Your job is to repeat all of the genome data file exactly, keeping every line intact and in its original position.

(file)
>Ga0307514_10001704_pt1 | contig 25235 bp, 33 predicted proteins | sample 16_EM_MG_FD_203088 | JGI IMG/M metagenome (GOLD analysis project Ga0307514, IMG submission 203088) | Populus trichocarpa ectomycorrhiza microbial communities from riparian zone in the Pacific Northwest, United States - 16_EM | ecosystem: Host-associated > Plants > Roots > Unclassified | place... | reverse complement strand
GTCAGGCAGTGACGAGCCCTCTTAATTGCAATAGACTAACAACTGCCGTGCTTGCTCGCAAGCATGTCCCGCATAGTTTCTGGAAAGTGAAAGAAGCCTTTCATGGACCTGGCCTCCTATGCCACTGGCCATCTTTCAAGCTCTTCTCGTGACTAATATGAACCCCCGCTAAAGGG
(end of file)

>Ga0307514_10001704_pt1 | contig 25235 bp, 33 predicted proteins | sample 16_EM_MG_FD_203088 | JGI IMG/M metagenome (GOLD analysis project Ga0307514, IMG submission 203088) | Populus trichocarpa ectomycorrhiza microbial communities from riparian zone in the Pacific Northwest, United States - 16_EM | ecosystem: Host-associated > Plants > Roots > Unclassified | place... | reverse complement strand
GTCAGGCAGTGACGAGCCCTCTTAATTGCAATAGACTAACAACTGCCGTGCTTGCTCGCAAGCATGTCCCGCATAGTTTCTGGAAAGTGAAAGAAGCCTTTCATGGACCTGGCCTCCTATGCCACTGGCCATCTTTCAAGCTCTTCTCGTGACTAATATGAACCCCCGCTAAAGGG